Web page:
ActionFest 2010 at Home on Netflix

I’ll be at ActionFest Thursday through Sunday (and my wife will be diligently posting updates). If you aren’t joining me there, then you can catch up on the films from the first ActionFest. 14 of the ActionFest 2010 films are currently available on instant Netflix:

Centurion (2010) – Rated R

“In 2nd-century Britain, Roman fighter Quintas Dias (Michael Fassbender) is the lone survivor of a Pictish attack on a Roman frontier post. Eager for revenge, he joins the Ninth Legion — under General Virilus (Dominic West) — and journeys north on a mission to destroy the Picts. Writer-director Neil Marshall’s rousing sword-and-sandals adventure also stars Olga Kurylenko as the beautiful Pict warrior Etain.”

This was the opening film of ActionFest 2010 and did a good job of setting the mood for the Fest. I found this to be much better than the following year’s very similarly themed The Eagle.

District 13: Ultimatum (2009) – Rated R

“Set two years after the action in Pierre Morel and Luc Besson’s District 13, this French-language sequel follows Capt. Damien Tomaso (Cyril Raffaelli) and Leito (David Belle) on their quest to clean up crime and corruption in the city. With the territory divided into five distinct neighborhoods created along ethnic lines, they have their work cut out for them. But they’ve also got a secret weapon: a will to defy the odds.”

This is fun but not as good as the first film, District B13 so make sure to watch that first.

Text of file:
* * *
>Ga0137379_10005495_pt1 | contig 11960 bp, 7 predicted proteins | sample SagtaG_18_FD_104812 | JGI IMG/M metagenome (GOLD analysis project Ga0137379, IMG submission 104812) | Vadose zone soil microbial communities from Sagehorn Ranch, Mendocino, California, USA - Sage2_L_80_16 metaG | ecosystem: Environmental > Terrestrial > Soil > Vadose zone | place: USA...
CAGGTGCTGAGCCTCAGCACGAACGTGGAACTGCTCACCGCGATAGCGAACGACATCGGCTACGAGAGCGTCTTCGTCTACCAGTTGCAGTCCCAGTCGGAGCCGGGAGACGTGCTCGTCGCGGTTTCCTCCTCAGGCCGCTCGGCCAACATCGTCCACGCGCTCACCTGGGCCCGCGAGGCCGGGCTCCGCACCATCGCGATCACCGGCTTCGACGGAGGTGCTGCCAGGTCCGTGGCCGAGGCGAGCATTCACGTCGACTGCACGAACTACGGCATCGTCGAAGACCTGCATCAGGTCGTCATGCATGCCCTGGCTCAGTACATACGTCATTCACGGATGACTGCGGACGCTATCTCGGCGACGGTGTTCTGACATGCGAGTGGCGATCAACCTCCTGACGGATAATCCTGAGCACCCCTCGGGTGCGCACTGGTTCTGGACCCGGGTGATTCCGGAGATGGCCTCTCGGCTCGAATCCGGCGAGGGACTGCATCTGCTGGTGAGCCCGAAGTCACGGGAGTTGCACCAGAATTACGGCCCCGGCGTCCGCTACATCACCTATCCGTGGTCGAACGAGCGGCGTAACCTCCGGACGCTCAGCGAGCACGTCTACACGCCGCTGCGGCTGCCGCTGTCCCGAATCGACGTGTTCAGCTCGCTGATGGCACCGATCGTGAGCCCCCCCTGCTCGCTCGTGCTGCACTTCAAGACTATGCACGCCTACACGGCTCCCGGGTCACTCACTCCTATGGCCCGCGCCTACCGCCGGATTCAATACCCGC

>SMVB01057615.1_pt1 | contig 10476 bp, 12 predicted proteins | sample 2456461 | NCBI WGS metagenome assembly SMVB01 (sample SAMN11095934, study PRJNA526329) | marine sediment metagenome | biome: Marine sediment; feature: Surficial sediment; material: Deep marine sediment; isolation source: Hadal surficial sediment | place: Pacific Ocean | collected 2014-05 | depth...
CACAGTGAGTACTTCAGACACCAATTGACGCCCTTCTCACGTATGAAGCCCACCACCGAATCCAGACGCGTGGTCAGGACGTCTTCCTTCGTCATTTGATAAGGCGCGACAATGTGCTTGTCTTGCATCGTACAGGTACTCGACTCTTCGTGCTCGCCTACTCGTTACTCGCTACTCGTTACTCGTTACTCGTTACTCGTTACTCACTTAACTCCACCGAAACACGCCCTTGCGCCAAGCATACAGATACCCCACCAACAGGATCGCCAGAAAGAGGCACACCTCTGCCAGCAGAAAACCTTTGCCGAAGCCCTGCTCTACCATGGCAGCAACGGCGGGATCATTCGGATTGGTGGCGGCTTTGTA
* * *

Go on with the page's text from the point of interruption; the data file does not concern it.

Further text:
Harry Brown (2009) – Rated R

“When a crew of drug-dealing gang members takes the life of his only friend, a retired Marine and widower decides to take the law into his own hands — but his old-school training might be overmatched.”

How can you not enjoy watching elderly Michael Caine kick butt? This is actually a somewhat slow-moving thriller but very enjoyable just the same.

Mandrill (2009) – Rated R

“Years after his mother is murdered, young hit man Mandrill (martial arts master Marko Zaror) embarks on a bloody and unyielding revenge mission, vowing to bring deadly justice to the killer in this gripping Chilean action thriller. Director Ernesto Díaz Espinoza reteams with leading man Zaror for the pulse-pounding film, also starring Celine Reymond as Dominic, Alejandro Castillo as Tio Chone and Luis Alarcón as Don Mario.”

This one just showed up on instant Netflix and I haven’t had a chance to catch it. I missed it at ActionFest even though I got to meet Marko Zaror.

Merantau (2009) – Rated R

“As part of a rite of passage known as “merantau,” young Yuda (Iko Uwais) leaves his tiny farming village for Jakarta. But he ends up saving orphan Astri (Sisca Jessica) from a human-trafficking ring ruled by the evil Ratger (Mads Koudal). With vengeful villains hot on their trail, Yuda must keep Astri and her little brother, Adit (Yusuf Aulia), safe in the pimp- and mob-ridden streets of the city in this fast-paced Indonesian thriller.”

This film won best picture at the first ActionFest but I have not yet caught it.

Ong Bak 2: The Beginning (2008) – Rated R

“Tien (Tony Jaa), the son of Lord Sihadecho — a tragically murdered nobleman — goes under the wing of Chernang (Sorapong Chatree), a renowned warrior and leader of the Pha Beek Krut who teaches Tien a variety of deadly fighting styles. Now a master of weapons and combat, Tien seeks out those who slayed his family. Jaa also directs and Sarunyu Wongkrachang co-stars in this martial arts thriller set in 15th-century Thailand.”

This one is a bit incoherent and has a very disappointing ending but all three Ong Bak movies are available on instant Netflix if you want a Tony Jaa marathon. Even if the films aren’t very good, the stunts and martial arts are awesome.

Power Kids (2009) – Not rated

“When little Wun needs a heart transplant, his friends race to save him. But the donor heart he needs is at a hospital that’s been captured by terrorists, so it’s up to the remaining Power Kids to liberate it.”